MacDiarmid is the best place for supporting PhD students and postdocs in getting work opportunities.

Dr Cherie Tollemache Alumna

Mātauranga Māori Research Programme - Sustainable Resource Use

Projects incorporating indigenous knowledge via collaboration and co-design are available. Contact the Programme Leader, Dr Pauline Harrisfrom Rongomaiwahine, Ngāti Rakaipaaka and Ngāti Kahungunu ki Wairoa, directly if interested. Potential candidates will be hosted at Victoria University under the supervision of the MacDiarmid Institute Principal Investigators. 

If we want a materially-sustainable future where everyone around the world can have clean water, personalised medicine and free electricity, we need materials technologies.

PROFESSOR NICOLA GASTON MacDiarmid Institute Principal Investigator Co-Director of the MacDiarmid Institute The University of Auckland

External PhD scholarship opportunities with MacDiarmid Institute Investigators

Please see this section for externally-funded PhD scholarship opportunities which will be supervised by MacDiarmid Institute Investigators.  While the students will be affiliated with the MacDiarmid Institute and will automatically be part of the MacDiarmid Emerging Scientists Association (MESA), the scholarships are not funded by the MacDiarmid Institute.


Materials Science or Chemical Engineering for the Development of Novel Controlled-Release Fertilisers and Manufacturing Processes

The New Materials and Technologies Development Research Team led by Professor James Johnston in the School of Chemical and Physical Sciences, Te Herenga Waka—Victoria University of Wellington, is seeking a highly motivated and dedicated PhD candidate in chemistry, materials science or chemical engineering (or similar), to contribute to our research programme on the development, characterisation, applications, and manufacture of new materials and products derived from our proprietary, nanostructured calcium silicate material, produced sustainability from geothermal resources. 

The successful candidate will be an integral part of a dynamic and multi-disciplinary research team working on the chemistry and process engineering, manufacturing methods, performance testing, and refinement of novel controlled-release fertilisers and other materials, that utilise the proprietary nanostructured calcium silicate (CaSil) material together with expertise and knowhow developed by the team.

This PhD project combines particular aspects of chemistry, engineering, and agriculture. It has the potential to contribute to more sustainable agricultural and horticultural farming practices. The overall aim of the research area is to develop, characterise, optimise and demonstrate the effectiveness of new and more efficient fertiliser products where the nutrient availability from the fertiliser matches plant demand more closely, thereby reducing the run-off of excess nutrients to surface waters and preventing pollution.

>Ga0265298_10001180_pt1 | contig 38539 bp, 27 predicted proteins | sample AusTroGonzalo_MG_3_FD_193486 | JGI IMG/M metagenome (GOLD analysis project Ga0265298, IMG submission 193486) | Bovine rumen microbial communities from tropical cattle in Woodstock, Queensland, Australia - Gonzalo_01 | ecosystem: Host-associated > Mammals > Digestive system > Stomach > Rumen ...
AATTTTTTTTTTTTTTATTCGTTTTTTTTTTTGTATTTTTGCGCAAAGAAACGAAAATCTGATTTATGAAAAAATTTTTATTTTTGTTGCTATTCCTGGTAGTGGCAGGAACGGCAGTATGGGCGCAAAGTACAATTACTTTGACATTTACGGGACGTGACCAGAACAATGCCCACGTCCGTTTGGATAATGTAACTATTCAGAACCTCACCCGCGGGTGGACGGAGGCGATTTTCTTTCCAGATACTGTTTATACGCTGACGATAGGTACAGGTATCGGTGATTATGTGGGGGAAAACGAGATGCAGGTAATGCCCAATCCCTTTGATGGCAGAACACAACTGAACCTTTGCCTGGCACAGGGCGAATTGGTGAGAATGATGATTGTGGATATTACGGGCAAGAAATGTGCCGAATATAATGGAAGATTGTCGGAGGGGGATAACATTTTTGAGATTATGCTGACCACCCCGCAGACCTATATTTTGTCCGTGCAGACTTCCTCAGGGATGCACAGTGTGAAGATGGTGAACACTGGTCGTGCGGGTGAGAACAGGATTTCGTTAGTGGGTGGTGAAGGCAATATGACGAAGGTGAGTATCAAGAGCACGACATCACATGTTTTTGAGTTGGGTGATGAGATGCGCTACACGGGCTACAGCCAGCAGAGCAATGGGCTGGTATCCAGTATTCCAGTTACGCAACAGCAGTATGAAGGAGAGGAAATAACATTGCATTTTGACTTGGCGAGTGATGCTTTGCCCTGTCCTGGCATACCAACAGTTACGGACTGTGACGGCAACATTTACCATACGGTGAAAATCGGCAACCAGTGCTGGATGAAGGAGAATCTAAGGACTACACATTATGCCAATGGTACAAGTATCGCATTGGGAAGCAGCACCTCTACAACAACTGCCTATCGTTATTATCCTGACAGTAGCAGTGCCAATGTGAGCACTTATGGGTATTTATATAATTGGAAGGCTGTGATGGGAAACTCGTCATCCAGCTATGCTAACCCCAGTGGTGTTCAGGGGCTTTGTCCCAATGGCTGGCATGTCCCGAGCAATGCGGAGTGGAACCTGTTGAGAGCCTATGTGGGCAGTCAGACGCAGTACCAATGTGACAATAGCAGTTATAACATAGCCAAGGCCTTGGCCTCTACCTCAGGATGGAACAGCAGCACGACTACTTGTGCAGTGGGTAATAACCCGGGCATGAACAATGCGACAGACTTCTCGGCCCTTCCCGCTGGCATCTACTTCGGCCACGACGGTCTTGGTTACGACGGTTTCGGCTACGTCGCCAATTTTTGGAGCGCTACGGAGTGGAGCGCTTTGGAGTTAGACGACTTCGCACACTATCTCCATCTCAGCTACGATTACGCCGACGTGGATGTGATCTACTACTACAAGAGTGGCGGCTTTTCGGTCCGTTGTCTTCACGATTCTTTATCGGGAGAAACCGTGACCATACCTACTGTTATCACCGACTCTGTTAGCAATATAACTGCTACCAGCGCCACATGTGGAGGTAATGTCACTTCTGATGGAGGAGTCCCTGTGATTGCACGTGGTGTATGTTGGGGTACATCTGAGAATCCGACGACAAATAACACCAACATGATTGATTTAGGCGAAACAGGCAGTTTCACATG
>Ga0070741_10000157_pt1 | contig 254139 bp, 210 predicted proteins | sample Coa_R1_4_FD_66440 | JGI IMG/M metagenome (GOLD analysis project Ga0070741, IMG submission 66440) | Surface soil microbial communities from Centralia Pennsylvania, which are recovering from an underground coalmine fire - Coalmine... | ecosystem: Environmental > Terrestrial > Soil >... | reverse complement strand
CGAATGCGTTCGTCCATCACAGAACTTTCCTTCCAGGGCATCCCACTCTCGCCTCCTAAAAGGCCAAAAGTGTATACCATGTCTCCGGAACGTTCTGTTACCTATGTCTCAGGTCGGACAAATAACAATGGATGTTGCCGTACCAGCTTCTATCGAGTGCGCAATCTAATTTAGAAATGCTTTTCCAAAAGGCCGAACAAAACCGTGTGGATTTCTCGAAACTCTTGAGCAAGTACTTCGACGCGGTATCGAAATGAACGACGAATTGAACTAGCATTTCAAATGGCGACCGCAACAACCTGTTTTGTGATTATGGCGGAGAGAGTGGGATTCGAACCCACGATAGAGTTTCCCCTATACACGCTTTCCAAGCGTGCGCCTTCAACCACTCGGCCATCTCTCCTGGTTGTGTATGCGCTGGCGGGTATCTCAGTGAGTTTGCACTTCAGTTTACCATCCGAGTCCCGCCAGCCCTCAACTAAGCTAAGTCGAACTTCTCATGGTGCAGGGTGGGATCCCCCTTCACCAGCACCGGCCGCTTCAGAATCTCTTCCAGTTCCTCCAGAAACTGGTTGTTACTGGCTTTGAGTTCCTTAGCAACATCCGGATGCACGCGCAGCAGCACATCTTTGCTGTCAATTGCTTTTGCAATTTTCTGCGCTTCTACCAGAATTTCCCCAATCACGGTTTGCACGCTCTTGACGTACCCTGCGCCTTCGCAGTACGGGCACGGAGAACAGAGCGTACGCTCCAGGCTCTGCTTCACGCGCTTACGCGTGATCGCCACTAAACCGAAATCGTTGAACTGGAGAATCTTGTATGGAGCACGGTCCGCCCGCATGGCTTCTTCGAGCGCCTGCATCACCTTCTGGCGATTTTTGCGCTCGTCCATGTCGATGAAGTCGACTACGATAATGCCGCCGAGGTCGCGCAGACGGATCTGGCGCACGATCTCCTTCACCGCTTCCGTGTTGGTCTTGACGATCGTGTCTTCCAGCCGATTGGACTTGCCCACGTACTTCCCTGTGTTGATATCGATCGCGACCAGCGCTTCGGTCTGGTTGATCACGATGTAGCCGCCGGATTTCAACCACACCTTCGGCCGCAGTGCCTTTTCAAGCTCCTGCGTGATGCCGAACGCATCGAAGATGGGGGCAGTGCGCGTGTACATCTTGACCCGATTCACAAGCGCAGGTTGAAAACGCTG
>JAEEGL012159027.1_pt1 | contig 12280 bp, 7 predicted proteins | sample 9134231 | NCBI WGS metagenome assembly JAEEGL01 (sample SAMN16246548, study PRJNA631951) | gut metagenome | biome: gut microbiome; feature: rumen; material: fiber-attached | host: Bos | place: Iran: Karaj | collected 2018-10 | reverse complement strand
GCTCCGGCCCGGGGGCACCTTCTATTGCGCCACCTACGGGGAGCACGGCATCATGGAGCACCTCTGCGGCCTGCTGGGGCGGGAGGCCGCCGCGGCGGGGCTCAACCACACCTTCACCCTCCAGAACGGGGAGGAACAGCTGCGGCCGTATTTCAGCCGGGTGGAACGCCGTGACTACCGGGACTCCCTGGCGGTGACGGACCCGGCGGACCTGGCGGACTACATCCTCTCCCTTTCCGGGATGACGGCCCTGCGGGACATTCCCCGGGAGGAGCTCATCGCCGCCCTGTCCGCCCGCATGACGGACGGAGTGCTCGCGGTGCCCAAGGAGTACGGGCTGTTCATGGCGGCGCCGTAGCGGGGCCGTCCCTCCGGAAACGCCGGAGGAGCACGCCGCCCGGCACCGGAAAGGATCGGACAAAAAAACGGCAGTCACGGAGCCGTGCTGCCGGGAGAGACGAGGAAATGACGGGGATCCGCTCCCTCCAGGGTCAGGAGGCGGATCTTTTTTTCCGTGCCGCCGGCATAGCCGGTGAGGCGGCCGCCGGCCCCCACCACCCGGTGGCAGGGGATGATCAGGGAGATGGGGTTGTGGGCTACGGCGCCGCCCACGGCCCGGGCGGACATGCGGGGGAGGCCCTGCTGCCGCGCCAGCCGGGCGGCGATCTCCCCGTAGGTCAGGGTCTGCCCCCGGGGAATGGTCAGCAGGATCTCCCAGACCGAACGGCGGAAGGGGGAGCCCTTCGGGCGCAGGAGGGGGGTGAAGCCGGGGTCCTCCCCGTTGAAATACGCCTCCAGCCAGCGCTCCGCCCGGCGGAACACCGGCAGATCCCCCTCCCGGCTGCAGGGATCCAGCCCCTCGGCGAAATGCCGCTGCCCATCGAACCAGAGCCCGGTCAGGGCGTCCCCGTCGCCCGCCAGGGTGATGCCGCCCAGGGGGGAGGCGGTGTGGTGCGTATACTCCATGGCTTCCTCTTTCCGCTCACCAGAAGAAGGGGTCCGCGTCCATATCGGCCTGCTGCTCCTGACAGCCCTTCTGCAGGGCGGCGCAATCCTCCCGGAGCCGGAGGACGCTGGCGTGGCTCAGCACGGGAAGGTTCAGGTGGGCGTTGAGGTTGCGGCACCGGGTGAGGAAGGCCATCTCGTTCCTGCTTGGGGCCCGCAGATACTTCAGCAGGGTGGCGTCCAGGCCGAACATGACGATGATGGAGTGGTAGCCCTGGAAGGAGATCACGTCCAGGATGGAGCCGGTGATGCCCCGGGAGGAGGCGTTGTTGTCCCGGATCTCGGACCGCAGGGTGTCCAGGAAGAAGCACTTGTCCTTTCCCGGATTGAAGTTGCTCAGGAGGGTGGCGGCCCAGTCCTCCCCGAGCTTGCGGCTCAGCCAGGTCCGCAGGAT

The PhD research project will involve further developing our understanding of the chemistry, characteristics and performance properties of these nanostructured calcium silicate based composite fertiliser materials, together with scaling the science and technology to pilot plant operation and production. Also on-farm trials of the composite fertilisers produced. The research will be guided by the propensity to upscale the science and engineering to commercial scale and the overall technical and economic feasibility.

The PhD candidate will utilise and build upon the substantial proprietary knowledge already developed by the team on the laboratory scale development and glasshouse demonstration of CaSil-based fertiliser products, together with our experience in scale-up, pilot plant operation and product performance testing. For further details regarding the responsibilities of the role, please see the full advertisement

Eligibility

  • Applicants must have completed a Master’s degree or Bachelor’s degree with Honours in Chemistry or Chemical Engineering, with First or Upper Second Class Honours (or similar), or an equivalent GPA score. 
  • The Chemistry qualification should have an emphasis on materials science, the Chemical Engineering qualification on process engineering, or similar. 
  • Candidates must meet the entry requirements for a PhD degree in Chemistry or Engineering at Victoria University of Wellington. 
  • Applicants must be able to commence their PhD programme by mid 2024. Māori students are strongly encouraged to apply.

Total value and tenure of scholarship

NZD$35,000 per annum, plus all student fees for three years. Assistance with travel to Wellington may be provided.

How to apply

Enquiries and applications should be provided by email and addressed to Professor James Johnston, School of Chemical and Physical Sciences, jim.johnston@vuw.ac.nz. For full details regarding the scholarship and what the application should include, please see the full scholarship advertisement


Processing and characterisation of Ti-Fe alloys as H2 storage materials from NZ feedstocks (2 PhD scholarships)